Brazilian mathematician Eduardo Teixeira recently came to ICTP to accept his award as the 2017 recipient of the Ramanujan Prize for Young Mathematicians from Developing Countries. Besides recognizing Professor Teixeira’s outstanding work in the field of Partial Differential Equations (PDE), the Prize also rewarded his efforts in pursuing high-level research at his former institution in Brazil, where over the last decade he founded and directed one of the major research groups in nonlinear PDEs in Latin America.
Professor Teixeira obtained a PhD in mathematics from the University of Texas Austin in 2005, under the supervision of Professor Luis A. Caffarelli. He was awarded the 2013 Mathematical Congress of the Americas Prize, and elected permanent fellow of the Brazilian Academy of Sciences in 2015. He worked as a full professor at the Universidade Federal do Ceara in Fortaleza from 2010 to 2017, and he is now a full professor in the Department of Mathematics at the University of Central Florida.
ICTP science writer Anna Lombardi has interviewed him to find out more about the stereotypes, the turning points and the unconditional love for mathematics that have characterized his whole career.
Professor Teixeira, how did you get into mathematics?
I have always been intrigued by this subject. As a kid, my father used to challenge me with mathematical tricks: small things, like trying to estimate a bill in a restaurant or in a supermarket. I was very little at the time but I could already feel I was playing with something very powerful and cool. Back then, I was sure I wanted to study math. When I undertook my undergraduate studies, though, something funny happened: I was 18, concerned about financial security and misled by common stereotypes showing mathematicians as weird guys with crazy hair and no money. I didn’t want to become that kind of person. So, partially victim of my own judgment, I entered in the electrical engineering and computer sciences school to become an engineer. But after nearly three years I started feeling I had made a bad choice. I realized that you can follow a renowned path for the wrong reason but only if you follow your path through passion, you are sure to be successful. It took me some time to realize and accept the fact that you can be a very successful professional as a mathematician. Math was the only thing I was meant to be doing, I would have never had regrets later on.
Are you still happy with your career change?
I was really blessed with my change, in many different ways. My entire life changed. I not only pursued the career I wanted, I owe mathematics my wife too: I met her in the mathematics department in Fortaleza.
Did your family support you in the decision to leave your studies in engineering?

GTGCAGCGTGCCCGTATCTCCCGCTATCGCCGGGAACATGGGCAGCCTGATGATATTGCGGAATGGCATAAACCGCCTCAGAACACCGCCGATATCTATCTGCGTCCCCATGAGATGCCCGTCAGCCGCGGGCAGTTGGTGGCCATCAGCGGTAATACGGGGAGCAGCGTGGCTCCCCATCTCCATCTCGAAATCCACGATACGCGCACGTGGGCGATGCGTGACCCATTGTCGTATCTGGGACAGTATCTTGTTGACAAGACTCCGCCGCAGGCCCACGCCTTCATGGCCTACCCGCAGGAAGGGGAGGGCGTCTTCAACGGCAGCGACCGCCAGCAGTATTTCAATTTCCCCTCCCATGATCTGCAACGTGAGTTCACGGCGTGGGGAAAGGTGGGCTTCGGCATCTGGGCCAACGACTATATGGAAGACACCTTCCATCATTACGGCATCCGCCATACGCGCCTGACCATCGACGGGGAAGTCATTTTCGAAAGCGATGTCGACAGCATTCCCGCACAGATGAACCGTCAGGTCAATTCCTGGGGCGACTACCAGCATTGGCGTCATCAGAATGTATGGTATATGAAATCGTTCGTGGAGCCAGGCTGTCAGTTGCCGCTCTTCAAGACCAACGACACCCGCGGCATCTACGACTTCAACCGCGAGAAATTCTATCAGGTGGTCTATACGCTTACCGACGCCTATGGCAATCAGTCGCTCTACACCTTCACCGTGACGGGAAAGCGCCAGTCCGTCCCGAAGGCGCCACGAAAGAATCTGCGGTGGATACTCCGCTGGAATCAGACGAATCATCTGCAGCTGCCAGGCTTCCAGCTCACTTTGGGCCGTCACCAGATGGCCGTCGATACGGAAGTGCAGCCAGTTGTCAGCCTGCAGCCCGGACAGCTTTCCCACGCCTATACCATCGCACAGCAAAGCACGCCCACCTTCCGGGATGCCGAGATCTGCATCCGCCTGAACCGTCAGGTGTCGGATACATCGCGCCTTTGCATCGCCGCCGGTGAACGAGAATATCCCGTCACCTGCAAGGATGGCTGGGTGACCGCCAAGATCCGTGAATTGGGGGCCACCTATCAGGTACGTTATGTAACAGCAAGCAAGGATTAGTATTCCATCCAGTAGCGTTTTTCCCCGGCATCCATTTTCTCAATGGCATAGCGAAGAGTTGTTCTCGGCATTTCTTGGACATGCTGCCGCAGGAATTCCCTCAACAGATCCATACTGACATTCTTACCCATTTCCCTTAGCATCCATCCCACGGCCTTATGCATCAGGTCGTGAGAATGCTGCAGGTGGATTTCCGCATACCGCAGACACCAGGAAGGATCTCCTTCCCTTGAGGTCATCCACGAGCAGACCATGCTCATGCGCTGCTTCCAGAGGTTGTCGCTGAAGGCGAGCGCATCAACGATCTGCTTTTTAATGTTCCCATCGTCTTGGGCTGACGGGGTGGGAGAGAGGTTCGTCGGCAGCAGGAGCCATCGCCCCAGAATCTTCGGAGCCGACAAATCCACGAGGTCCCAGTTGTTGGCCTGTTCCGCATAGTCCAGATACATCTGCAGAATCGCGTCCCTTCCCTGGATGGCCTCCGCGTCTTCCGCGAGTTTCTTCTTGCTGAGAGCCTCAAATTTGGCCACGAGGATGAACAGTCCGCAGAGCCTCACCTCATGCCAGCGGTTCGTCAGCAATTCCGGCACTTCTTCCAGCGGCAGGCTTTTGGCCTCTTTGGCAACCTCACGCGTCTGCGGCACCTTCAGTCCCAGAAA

My dad didn’t take that decision very well, at first. He was very proud of me becoming an engineer. Only after he felt I was truly determined in pursuing a career in math, did he fully support me. I finished my undergraduate studies in mathematics very early, started a Master in the same university in Fortaleza (Universidade Federal do Ceara), and then I decided to go for a PhD.
Why did you opt for a PhD in the USA?
I was interested in partial differential equations and a professor in my department in Fortaleza encouraged me, telling me, “You should try to work with the best person in the field, we should try to contact Professor Luis Caffarelli in Austin”. He was, and still is, a leading expert on this topic. That was a long shot for me, as I was coming from a very small university in Brazil that didn’t have any international visibility. By coincidence, it happened that Professor Caffarelli was in Rio de Janeiro attending a conference, so we went there to meet him in person. I was looking at him during the conference, too shy to go and talk to him directly, so my professor introduced me. Professor Caffarelli was very gentle and kind. He told me to apply and that he would personally follow my application. In 2001 I started my PhD in his group.
Do you have any mathematician who has inspired you in your career?
There are many. Luis Caffarelli, my PhD supervisor, is surely one of them. I would also like to mention Marcelo Viana, the first Ramanujan Prize winner in 2005: we work in completely different fields but the vision he has for the development of mathematics, this is something that has always inspired me.
The Ramanujan Prize you have been awarded recognizes your outstanding work in the field of partial differential equations (PDE). How would you explain your research and its potential to non-experts?